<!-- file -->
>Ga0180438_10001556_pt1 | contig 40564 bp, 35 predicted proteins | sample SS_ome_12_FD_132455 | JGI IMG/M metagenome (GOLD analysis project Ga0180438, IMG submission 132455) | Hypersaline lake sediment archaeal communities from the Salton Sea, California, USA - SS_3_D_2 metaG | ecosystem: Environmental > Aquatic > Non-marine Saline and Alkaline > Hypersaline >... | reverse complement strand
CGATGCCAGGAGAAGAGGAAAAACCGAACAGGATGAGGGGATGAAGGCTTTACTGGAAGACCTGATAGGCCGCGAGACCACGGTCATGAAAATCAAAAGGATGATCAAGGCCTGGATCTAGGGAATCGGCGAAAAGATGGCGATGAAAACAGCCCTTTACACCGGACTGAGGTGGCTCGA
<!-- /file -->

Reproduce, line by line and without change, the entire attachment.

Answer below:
>Ga0180438_10001556_pt1 | contig 40564 bp, 35 predicted proteins | sample SS_ome_12_FD_132455 | JGI IMG/M metagenome (GOLD analysis project Ga0180438, IMG submission 132455) | Hypersaline lake sediment archaeal communities from the Salton Sea, California, USA - SS_3_D_2 metaG | ecosystem: Environmental > Aquatic > Non-marine Saline and Alkaline > Hypersaline >... | reverse complement strand
CGATGCCAGGAGAAGAGGAAAAACCGAACAGGATGAGGGGATGAAGGCTTTACTGGAAGACCTGATAGGCCGCGAGACCACGGTCATGAAAATCAAAAGGATGATCAAGGCCTGGATCTAGGGAATCGGCGAAAAGATGGCGATGAAAACAGCCCTTTACACCGGACTGAGGTGGCTCGA